Personal editing. Professional results.
February 19, 2022
Good scenes make better love

Sooner or later, the opportunity to write a sex scene arrives for an author. Two people are in love or lust and the act of their coupling shows promise for the story. Making the sex scene can be the very tonic that a story needs to comprehend people at a new, more intense level. More […]

Read More
February 17, 2022
Suppose the rules for starting stories aren't true?

While we structure our stories, we follow advice. Some advice is from agents, some of whom are not ready to let go of old rules. These can be rules like “Never start a book with a prologue.” Or the advice to make a big problem appear on the first page, or even making sure the […]

Read More
July 19, 2021
How to avoid a too-big book

Even an author who's published multiple books feels the siren call of a big book. One day, they might think, I can get that 150,000-word epic published. I've cut a lot, they might say, already 20,000 words. I need to stick to my guns, submit something that big, and not get talked out of it. […]

Read More
May 25, 2021
Point of View: how many do you need?

Writing stories in first person is an electric thrill for many authors. You have easy access to emotions and sensations, plus the mystery of solving the problems of the plot is intense, too. Sometimes it’s tempting to want to use multiple first person points of view. Consider why you need more than one.

Read More
January 30, 2020
I want a great cover. What is that, anyway?

Everybody wants a great cover on their book. That's a few things at once, the greatness. Sales. Storytelling. Beauty. Creating a cover concept meets one or more of those needs. If the cover does none of those things well, you won't know until the book goes on sale, or when your novel is considered for […]

Read More
December 3, 2019
Open your wheelhouse: submit your requests

You might have been fortunate enough to have an agent request pages for your book. You may have taken a lot of time to make them better first. For example, if you're writing crime fiction (a mystery) you may say 1. My book is too long today 2. I don’t want my mystery to be […]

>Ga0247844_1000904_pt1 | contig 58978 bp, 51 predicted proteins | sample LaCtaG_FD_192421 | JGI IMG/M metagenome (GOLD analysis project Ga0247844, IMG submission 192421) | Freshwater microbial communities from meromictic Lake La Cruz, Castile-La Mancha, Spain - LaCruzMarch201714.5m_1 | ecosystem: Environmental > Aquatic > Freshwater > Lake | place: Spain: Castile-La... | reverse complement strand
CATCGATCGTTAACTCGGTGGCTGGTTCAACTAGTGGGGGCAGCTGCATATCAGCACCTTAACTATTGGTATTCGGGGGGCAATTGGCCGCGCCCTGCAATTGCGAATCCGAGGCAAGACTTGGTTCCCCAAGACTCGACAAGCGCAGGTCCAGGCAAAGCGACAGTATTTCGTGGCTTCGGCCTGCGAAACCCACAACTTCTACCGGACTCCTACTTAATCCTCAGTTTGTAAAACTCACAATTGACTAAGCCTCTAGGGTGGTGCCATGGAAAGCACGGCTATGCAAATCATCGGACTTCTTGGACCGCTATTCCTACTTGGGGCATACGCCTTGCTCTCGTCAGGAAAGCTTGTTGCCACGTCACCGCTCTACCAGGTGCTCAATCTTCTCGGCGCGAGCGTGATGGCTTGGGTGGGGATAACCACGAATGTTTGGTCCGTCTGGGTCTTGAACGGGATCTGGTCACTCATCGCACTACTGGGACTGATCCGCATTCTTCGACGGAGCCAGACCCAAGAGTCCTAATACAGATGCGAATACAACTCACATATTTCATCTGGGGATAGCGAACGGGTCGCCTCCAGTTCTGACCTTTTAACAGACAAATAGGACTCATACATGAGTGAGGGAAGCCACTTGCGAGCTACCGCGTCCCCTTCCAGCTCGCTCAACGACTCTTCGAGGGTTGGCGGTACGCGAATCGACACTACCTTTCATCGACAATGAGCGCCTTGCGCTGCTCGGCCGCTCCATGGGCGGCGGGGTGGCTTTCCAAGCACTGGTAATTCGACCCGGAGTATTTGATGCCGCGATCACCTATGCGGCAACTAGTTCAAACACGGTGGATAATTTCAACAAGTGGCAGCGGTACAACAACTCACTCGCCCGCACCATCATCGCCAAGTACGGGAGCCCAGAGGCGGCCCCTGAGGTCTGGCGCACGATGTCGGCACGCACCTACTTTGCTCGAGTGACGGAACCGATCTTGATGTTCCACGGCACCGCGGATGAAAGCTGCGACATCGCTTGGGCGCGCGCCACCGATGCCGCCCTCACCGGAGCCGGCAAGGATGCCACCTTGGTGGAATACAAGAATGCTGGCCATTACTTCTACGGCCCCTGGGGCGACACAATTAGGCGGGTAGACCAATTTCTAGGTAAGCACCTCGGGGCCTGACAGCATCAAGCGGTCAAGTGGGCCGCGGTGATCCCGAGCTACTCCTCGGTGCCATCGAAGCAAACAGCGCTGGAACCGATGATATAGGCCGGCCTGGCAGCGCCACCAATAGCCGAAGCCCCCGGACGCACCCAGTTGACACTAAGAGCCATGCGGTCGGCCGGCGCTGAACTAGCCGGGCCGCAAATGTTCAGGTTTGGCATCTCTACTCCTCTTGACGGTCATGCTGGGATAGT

Read More
September 22, 2019
Emotions, feelings, and the differences

Dramatic writing always begs for feelings. Or is it emotions? It's actually both things, that begging. The differences tell us when to rely on each one as we create our scenes and stories. Simple enough Rage = Emotion Contempt = Feeling Feelings are emotions refined. Emotions are raw, unconsidered, sudden and unbidden. The rage boiled […]

Read More
September 19, 2019
Three key mile markers for a story's journey

Summarizing who’s in your story, plus a single sentence that guides the story, and writing a synopsis, are golden nuggets to mine. When you share your work for editorial evaluation, these are the mile markers. The synopsis is the hardest. I had to do one for Sins of Freedom back when it was called Monsignor Dad. I […]

Read More
September 10, 2019
How to give readers a break with chapters

"I like big chapters, long ones," said just about nobody who reads books. Readers need rests, like the rest stops on a 100-mile century bike ride. I did one of those rides a couple of times. Never ride the century, we'd say. Just ride to the next rest stop. Books can be centuries, with historical […]

Read More
March 19, 2019
Ten Key Scenes get your book on the road

Writers dry up and falter all the time in their quest to create.  One great process to keep words flowing into the big file is to have an outline at hand. It's like your writing to-do list. Saying the word outline makes some writers roll their eyes and sigh. Creating by the seat of your […]

Read More
11702 Buckingham Road, Austin, TX 78759
©2021 The Writer's Workshop
Privacy Policy
linkedin facebook pinterest youtube rss twitter instagram facebook-blank rss-blank linkedin-blank pinterest youtube twitter instagram